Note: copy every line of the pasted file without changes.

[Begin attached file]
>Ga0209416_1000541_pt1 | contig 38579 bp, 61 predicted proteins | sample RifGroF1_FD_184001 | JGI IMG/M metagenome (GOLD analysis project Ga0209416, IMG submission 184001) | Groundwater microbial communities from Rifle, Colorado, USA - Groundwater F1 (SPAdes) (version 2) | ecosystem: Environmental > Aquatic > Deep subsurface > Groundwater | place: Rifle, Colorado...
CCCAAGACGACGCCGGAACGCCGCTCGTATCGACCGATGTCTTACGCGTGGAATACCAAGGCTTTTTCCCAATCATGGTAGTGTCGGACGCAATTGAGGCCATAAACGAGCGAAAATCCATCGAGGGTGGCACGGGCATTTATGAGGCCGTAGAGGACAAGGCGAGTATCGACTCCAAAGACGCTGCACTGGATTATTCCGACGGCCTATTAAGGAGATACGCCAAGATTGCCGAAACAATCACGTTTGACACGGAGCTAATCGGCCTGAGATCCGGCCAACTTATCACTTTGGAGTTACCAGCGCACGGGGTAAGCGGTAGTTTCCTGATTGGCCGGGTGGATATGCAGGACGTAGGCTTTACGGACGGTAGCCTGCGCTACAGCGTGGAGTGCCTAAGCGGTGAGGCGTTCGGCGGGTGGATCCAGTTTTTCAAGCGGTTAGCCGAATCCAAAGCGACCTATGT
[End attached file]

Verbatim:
>Ga0209416_1000541_pt1 | contig 38579 bp, 61 predicted proteins | sample RifGroF1_FD_184001 | JGI IMG/M metagenome (GOLD analysis project Ga0209416, IMG submission 184001) | Groundwater microbial communities from Rifle, Colorado, USA - Groundwater F1 (SPAdes) (version 2) | ecosystem: Environmental > Aquatic > Deep subsurface > Groundwater | place: Rifle, Colorado...
CCCAAGACGACGCCGGAACGCCGCTCGTATCGACCGATGTCTTACGCGTGGAATACCAAGGCTTTTTCCCAATCATGGTAGTGTCGGACGCAATTGAGGCCATAAACGAGCGAAAATCCATCGAGGGTGGCACGGGCATTTATGAGGCCGTAGAGGACAAGGCGAGTATCGACTCCAAAGACGCTGCACTGGATTATTCCGACGGCCTATTAAGGAGATACGCCAAGATTGCCGAAACAATCACGTTTGACACGGAGCTAATCGGCCTGAGATCCGGCCAACTTATCACTTTGGAGTTACCAGCGCACGGGGTAAGCGGTAGTTTCCTGATTGGCCGGGTGGATATGCAGGACGTAGGCTTTACGGACGGTAGCCTGCGCTACAGCGTGGAGTGCCTAAGCGGTGAGGCGTTCGGCGGGTGGATCCAGTTTTTCAAGCGGTTAGCCGAATCCAAAGCGACCTATGT